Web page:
Faidherbia albida is a truly multi-purpose tree in the African landscape. Native to the southern and eastern parts of Africa, the Ana tree is used ornamentally, for shade or shelter, fodder for animals or to improve soil quality in a wide range of habitats.
The fast growing tree is deciduous and can reach a height of 20 to 30 m. Faidherbia albida has an erect to rounded crown and spreading branches and the tree is armed with straight, whitish thorns carried in pairs. The bark can be rough and dark brown, to smooth and greenish grey with young branches typically being a white to ashy-grey. Foliage is pale green and leaves are lost during the rainy season, boosting the nutrient status of the soil.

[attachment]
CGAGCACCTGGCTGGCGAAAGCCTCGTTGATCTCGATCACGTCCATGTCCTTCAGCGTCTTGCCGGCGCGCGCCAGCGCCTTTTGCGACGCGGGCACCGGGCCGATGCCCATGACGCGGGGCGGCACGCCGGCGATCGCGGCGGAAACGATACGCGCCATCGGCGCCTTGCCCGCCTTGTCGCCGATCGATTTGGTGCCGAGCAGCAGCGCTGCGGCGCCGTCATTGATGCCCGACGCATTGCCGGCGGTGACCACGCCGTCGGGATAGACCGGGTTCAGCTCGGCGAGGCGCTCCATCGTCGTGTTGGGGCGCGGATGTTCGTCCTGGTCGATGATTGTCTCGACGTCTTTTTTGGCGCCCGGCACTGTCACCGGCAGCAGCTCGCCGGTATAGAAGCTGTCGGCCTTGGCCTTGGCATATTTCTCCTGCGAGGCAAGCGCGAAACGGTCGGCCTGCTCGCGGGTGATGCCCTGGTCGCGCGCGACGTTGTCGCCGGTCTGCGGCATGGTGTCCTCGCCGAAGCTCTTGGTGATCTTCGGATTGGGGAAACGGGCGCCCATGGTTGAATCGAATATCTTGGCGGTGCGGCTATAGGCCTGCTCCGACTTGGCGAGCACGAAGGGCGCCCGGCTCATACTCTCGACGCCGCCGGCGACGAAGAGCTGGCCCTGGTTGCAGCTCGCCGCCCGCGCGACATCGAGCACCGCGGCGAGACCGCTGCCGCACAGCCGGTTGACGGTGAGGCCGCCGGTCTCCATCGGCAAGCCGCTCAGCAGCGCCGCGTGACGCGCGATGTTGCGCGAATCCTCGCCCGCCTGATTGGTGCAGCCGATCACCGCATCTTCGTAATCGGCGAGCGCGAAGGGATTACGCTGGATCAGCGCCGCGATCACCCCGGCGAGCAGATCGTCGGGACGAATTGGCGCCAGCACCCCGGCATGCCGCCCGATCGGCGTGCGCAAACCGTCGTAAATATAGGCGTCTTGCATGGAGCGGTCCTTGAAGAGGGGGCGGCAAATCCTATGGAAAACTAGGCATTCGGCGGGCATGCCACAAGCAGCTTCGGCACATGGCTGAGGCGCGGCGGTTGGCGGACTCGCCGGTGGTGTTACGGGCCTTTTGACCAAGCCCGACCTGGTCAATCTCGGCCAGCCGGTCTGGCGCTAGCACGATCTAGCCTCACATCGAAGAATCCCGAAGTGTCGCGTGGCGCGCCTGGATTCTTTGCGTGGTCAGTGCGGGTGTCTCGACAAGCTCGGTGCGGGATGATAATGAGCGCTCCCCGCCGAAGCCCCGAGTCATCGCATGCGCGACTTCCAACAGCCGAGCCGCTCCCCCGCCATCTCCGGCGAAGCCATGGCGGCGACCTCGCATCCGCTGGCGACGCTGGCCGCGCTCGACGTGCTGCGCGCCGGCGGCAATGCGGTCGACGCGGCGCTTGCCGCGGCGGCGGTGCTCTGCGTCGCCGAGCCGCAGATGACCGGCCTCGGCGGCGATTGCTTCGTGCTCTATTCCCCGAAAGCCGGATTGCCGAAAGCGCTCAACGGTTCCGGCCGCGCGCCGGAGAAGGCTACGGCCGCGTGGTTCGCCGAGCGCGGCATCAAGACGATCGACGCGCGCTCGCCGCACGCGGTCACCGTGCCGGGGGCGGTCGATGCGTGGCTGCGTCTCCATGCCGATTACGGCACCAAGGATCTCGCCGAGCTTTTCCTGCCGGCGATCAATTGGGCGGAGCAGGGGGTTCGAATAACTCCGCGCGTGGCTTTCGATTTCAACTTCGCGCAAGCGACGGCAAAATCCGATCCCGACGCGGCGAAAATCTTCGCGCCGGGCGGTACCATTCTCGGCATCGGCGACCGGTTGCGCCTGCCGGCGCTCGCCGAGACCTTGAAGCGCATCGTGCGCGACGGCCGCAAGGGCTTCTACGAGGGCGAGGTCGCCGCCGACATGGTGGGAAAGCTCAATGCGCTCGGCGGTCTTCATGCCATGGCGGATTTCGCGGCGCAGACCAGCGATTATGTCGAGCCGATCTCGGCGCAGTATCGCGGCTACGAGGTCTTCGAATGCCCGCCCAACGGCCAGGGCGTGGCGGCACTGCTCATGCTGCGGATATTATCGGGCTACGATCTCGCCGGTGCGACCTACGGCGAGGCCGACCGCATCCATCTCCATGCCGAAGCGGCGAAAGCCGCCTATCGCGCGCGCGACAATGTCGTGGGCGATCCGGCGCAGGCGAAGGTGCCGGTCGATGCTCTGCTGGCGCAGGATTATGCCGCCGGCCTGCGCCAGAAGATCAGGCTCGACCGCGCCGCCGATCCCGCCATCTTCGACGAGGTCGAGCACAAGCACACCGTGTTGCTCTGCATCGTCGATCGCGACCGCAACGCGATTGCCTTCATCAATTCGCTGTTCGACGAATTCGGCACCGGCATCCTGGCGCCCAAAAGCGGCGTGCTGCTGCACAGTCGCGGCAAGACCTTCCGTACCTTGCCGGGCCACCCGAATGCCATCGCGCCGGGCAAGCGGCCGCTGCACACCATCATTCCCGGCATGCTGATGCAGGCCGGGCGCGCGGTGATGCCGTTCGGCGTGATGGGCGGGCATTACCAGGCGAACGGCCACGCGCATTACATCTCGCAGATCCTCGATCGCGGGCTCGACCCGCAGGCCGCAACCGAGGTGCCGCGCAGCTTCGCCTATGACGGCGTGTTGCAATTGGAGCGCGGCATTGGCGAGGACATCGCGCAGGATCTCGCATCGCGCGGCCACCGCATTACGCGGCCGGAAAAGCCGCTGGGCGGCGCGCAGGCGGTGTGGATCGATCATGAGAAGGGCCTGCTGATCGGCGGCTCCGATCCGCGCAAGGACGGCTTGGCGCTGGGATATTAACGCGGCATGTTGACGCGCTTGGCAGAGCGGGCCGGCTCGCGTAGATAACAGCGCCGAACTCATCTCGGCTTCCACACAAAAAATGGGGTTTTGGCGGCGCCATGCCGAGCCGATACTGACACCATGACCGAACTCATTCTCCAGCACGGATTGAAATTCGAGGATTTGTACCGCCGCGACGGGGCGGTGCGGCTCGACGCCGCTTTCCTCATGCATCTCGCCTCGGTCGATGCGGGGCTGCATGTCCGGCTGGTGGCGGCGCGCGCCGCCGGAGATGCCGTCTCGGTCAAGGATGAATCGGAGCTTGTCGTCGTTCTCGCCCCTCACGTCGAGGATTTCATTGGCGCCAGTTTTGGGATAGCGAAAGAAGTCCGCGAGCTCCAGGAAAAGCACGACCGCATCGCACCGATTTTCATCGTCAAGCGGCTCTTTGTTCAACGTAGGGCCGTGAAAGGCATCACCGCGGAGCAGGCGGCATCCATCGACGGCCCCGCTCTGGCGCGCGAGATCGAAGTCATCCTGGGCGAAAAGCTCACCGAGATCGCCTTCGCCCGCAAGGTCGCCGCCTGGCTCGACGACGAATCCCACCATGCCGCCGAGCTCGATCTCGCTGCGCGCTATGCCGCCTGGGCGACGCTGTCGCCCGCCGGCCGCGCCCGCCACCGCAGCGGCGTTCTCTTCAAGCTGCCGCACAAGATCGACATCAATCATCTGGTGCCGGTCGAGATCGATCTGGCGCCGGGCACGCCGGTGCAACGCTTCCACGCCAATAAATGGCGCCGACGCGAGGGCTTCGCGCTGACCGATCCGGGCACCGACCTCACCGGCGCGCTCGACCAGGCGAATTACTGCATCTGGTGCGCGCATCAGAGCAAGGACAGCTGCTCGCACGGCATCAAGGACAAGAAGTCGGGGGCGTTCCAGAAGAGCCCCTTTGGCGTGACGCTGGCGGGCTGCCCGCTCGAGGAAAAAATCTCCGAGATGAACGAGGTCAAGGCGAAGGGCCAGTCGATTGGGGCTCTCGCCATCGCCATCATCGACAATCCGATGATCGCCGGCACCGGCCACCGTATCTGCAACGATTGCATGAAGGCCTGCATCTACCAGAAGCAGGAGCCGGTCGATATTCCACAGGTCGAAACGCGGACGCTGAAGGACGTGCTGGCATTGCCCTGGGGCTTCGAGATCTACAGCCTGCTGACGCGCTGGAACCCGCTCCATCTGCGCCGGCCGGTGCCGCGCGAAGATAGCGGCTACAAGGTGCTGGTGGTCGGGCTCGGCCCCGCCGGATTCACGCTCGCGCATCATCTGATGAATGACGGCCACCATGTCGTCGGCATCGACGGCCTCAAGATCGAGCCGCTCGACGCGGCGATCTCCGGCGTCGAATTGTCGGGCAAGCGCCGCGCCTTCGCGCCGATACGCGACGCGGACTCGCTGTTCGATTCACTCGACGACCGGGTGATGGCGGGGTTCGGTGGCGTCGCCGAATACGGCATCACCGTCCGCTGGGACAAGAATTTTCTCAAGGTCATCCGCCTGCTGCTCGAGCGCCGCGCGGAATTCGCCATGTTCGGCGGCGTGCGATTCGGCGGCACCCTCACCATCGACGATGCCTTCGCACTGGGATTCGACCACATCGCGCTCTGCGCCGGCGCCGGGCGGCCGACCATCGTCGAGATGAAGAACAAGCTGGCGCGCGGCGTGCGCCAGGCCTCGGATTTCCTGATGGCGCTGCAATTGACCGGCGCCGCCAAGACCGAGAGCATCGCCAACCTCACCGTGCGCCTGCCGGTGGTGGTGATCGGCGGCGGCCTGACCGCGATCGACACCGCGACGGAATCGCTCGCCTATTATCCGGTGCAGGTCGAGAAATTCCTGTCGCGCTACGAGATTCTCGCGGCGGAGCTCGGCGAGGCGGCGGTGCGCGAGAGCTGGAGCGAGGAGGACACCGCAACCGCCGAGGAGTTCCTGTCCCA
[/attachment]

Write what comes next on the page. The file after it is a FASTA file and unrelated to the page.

Flowers appear from March to September as slender, creamy white spikes and are followed by fruit from September to December. The fruit is an unusual pod, conspicuously curled and twisted and colour can vary from reddish-brown to bright orange. The large pods contain dark brown, shiny seeds. Both the pods and seeds provide nutritious fodder for game and livestock.
The Ana tree is fairly drought resistant and it can survive occasional frost when mature. As it has an extensive, spreading root system, the tree is often planted in rows to combat and stabilize eroded soils. This tree is especially valuable in farming areas, but can be planted in large gardens where its ornamental properties will shine.